As the nation's first Secretary of State, Jefferson writes to a fellow Founding Father just three days before his famous 'Compromise of 1790' dinner party
LS as secretary of state, signed “Th: Jefferson,” one page, 8 x 9.75, June 17, 1790. Addressed from New York, a letter to Pennsylvania President and fellow Founding Father Thomas Mifflin, in full: "I have the honor to send you herein inclosed two copies duly authenticated of the Resolution respecting the arrears of pay due to the troops of the lines of the States of Virginia and North Carolina; also of the Act for giving effect to the several Acts therein mentioned in respect to the State of Rhode Island and Providence plantations; Also of the Act for relief of Thomas Jenkins and company; Also of the Resolution for the publication of treaties made, or which shall be made, under the authority of the United States, and of being with sentiments of the most perfect respect." The letter is affixed by its back left edge to an 11.25 x 14 sheet. In fine condition.
A spectacular letter from Jefferson signed less than three months into his role as the first United States Secretary of State; that the letter is addressed from New York City is also quite notable, given that Federal Hall would serve as the nation’s capital until August 12, 1790. Just three days after signing this letter, Jefferson hosted a dinner party at his NYC residence on June 20, 1790, which included only two guests: Virginia Congressman James Madison and, his main rival, Alexander Hamilton, the secretary of the treasury. The resulting meeting, or ‘dinner table bargain,’ produced a pact that ultimately led to the famed Compromise of 1790. Seeking to place the fledgling nation on firm financial ground, Jefferson and Madison accepted Hamilton's proposition that the federal government assume state debts accrued during the Revolutionary War. This compromise, which made possible the passage of the Residence and Funding (Assumption) Acts in July and August 1790, is ‘generally regarded as one of the most important bargains in American history.’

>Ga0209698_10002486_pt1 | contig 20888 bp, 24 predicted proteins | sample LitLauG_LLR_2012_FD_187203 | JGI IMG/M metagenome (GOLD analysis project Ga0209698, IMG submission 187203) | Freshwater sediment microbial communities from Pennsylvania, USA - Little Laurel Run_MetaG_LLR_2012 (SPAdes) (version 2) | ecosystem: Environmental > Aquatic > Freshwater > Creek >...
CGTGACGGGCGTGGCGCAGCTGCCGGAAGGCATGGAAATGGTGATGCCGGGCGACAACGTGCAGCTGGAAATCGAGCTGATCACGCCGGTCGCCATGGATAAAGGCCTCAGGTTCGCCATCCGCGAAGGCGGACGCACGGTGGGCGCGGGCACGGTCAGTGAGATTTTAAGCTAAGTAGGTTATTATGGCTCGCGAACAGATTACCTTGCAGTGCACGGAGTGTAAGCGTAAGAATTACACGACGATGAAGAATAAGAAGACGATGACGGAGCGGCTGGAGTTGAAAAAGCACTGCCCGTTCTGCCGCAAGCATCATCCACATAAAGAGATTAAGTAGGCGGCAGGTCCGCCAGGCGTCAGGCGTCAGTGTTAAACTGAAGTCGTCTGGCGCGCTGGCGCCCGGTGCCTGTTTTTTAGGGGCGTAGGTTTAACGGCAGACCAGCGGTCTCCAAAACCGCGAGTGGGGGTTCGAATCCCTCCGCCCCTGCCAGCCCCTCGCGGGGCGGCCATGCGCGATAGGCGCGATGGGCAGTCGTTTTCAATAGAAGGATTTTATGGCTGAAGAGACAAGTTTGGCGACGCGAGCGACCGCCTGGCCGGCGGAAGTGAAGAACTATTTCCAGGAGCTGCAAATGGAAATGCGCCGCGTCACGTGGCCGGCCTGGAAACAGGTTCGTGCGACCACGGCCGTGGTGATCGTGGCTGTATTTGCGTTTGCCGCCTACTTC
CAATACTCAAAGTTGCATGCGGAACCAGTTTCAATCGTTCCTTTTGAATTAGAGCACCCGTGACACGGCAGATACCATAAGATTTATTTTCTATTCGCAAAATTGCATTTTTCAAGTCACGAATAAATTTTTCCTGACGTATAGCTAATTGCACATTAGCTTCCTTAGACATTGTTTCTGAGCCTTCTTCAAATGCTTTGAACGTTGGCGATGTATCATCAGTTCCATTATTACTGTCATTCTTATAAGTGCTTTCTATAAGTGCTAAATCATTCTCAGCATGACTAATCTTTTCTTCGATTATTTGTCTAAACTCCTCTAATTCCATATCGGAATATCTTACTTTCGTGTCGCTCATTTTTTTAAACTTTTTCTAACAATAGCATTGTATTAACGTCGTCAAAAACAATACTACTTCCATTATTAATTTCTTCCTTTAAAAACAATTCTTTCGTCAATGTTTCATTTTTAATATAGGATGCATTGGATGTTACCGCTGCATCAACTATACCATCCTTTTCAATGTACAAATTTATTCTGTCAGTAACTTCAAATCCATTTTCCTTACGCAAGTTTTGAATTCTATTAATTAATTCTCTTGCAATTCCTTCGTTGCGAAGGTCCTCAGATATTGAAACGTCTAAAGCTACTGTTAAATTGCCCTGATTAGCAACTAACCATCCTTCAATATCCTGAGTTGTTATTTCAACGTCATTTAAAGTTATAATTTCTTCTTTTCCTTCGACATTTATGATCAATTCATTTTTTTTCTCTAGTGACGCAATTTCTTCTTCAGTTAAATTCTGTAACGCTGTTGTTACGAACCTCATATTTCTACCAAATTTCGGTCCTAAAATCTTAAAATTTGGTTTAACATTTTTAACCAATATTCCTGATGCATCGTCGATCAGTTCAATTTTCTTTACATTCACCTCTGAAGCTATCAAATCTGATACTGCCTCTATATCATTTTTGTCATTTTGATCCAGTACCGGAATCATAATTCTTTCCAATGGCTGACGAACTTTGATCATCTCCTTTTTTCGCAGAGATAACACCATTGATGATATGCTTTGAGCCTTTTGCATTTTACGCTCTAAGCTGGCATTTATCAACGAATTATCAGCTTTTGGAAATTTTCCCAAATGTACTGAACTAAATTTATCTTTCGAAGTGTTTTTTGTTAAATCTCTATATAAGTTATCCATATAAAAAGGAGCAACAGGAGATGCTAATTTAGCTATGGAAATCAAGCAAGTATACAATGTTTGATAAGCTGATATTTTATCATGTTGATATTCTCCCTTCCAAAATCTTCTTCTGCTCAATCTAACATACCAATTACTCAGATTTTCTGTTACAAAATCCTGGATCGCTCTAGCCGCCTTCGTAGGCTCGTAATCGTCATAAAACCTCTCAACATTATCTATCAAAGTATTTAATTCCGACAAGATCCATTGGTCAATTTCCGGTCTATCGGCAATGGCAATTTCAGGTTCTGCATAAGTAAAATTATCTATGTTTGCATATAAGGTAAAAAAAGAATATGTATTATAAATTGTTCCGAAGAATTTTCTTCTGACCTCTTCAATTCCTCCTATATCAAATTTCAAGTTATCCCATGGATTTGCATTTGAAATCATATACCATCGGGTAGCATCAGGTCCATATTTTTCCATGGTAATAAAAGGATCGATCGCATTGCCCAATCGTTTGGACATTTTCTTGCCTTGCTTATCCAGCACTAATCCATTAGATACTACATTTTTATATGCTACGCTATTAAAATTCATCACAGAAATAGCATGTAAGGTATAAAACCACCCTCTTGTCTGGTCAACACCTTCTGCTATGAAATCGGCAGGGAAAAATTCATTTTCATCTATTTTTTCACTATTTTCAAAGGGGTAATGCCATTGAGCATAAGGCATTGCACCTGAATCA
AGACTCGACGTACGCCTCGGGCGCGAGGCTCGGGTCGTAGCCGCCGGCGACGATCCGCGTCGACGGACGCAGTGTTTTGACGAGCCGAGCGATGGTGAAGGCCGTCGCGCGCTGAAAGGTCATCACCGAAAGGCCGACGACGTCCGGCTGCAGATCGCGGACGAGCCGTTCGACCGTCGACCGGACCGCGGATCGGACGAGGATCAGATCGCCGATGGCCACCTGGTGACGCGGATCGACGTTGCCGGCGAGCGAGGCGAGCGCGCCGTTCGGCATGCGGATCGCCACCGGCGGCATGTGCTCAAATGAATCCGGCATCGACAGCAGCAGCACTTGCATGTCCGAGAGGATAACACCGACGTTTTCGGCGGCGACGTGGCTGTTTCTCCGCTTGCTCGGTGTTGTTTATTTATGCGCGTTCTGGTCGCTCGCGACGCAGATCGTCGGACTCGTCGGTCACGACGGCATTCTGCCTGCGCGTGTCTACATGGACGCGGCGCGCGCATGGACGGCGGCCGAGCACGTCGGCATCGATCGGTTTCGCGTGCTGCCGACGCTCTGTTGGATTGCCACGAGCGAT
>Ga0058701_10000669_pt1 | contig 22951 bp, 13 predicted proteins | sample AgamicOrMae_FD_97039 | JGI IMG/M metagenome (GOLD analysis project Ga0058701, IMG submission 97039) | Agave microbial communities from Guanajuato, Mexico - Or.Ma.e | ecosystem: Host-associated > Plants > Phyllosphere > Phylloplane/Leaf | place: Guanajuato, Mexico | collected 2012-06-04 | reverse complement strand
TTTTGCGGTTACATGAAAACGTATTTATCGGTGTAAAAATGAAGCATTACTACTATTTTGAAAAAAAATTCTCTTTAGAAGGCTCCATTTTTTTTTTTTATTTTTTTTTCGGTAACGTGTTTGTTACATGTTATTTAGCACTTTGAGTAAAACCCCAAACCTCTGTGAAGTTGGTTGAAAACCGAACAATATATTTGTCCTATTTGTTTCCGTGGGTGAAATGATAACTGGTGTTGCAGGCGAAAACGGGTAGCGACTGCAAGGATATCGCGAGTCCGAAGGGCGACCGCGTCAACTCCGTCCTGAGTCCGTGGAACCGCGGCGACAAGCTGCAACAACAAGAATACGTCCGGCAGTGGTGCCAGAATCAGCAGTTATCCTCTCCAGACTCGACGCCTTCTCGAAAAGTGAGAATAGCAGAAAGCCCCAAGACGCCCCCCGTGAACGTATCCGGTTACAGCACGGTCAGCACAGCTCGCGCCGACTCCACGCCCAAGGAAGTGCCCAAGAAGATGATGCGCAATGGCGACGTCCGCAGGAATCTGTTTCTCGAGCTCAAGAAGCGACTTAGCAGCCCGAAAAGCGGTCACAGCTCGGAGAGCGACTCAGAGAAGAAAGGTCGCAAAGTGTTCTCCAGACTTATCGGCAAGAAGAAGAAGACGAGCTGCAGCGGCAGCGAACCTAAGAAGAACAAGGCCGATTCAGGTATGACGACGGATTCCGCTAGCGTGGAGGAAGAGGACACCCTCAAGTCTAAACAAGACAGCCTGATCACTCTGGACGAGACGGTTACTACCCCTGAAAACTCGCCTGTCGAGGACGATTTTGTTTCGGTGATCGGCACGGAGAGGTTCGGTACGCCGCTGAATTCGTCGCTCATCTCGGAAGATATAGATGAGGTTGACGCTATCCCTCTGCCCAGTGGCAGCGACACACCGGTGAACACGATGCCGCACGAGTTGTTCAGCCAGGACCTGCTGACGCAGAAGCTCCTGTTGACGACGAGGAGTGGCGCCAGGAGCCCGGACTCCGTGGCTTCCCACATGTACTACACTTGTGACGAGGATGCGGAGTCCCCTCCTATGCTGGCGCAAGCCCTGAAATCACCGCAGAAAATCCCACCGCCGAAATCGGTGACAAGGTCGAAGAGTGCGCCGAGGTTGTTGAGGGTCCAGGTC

Thomas Jenkins (c. 1741-1808) was a Quaker and a prosperous merchant in Providence, Rhode Island, before moving to Hudson, New York where, in the 1780s, he took the leading role in the development of the town at Claverack Landing on the Hudson River. There Jenkins headed a firm that engaged in overseas commerce and whaling, and where he also owned real estate and was involved in rope manufacturing, whale oil processing, and candle-making.